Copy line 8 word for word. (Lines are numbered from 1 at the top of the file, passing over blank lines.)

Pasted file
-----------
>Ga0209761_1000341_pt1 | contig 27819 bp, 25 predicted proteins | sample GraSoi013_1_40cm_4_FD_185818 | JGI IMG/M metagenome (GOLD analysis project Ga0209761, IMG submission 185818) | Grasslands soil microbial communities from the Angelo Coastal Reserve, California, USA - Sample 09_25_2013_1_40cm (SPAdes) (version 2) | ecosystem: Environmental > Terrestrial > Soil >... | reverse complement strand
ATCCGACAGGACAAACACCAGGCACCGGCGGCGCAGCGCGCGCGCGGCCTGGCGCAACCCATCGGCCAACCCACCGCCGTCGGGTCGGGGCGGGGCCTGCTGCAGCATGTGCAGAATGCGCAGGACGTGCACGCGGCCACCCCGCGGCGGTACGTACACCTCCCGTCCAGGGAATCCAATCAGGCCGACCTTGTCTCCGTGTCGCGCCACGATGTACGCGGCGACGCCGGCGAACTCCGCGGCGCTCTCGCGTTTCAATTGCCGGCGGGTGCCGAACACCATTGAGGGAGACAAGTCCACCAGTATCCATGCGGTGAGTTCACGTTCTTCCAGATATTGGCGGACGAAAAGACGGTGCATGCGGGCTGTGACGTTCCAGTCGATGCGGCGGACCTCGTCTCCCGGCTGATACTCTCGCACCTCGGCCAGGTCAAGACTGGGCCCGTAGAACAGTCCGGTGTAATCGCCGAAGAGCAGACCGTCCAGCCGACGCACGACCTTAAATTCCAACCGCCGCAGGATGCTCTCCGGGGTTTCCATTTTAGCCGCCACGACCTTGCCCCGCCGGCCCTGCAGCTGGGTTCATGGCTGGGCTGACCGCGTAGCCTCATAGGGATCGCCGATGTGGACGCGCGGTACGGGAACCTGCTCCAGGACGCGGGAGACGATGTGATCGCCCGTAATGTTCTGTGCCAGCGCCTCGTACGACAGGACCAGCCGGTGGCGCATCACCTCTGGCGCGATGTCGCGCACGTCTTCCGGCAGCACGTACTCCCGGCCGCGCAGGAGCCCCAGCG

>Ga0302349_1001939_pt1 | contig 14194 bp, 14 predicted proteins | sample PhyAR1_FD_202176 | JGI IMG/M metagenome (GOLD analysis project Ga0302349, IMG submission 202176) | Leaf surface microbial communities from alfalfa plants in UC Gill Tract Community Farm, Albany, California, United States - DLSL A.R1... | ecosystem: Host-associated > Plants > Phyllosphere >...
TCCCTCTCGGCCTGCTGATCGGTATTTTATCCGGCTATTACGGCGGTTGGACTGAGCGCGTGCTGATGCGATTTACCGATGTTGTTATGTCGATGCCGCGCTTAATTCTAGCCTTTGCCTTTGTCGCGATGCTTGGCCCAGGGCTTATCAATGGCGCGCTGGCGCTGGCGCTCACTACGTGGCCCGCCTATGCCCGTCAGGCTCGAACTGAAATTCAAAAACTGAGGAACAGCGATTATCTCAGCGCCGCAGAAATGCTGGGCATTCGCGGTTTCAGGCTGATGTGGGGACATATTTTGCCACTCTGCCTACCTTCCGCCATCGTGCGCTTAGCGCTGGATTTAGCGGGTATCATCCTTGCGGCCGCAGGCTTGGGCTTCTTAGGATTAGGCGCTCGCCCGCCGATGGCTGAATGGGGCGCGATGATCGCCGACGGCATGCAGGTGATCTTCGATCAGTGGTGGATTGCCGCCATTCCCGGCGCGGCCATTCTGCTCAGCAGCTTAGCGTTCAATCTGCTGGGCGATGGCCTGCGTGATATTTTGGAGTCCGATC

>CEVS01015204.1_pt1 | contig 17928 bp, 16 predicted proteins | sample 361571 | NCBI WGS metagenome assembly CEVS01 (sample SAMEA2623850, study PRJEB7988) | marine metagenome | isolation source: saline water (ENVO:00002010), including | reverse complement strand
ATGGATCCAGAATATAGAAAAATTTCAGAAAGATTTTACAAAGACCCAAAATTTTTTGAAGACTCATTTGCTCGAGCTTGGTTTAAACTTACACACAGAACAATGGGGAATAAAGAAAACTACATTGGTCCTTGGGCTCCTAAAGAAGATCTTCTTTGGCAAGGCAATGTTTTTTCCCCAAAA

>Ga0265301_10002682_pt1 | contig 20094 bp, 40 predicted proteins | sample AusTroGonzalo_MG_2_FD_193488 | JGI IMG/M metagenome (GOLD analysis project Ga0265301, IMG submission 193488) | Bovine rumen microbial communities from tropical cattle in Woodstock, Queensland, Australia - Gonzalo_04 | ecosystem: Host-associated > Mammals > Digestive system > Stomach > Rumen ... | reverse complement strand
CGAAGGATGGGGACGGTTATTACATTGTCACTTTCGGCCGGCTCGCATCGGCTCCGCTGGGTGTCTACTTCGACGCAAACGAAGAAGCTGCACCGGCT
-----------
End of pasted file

CGAAGGATGGGGACGGTTATTACATTGTCACTTTCGGCCGGCTCGCATCGGCTCCGCTGGGTGTCTACTTCGACGCAAACGAAGAAGCTGCACCGGCT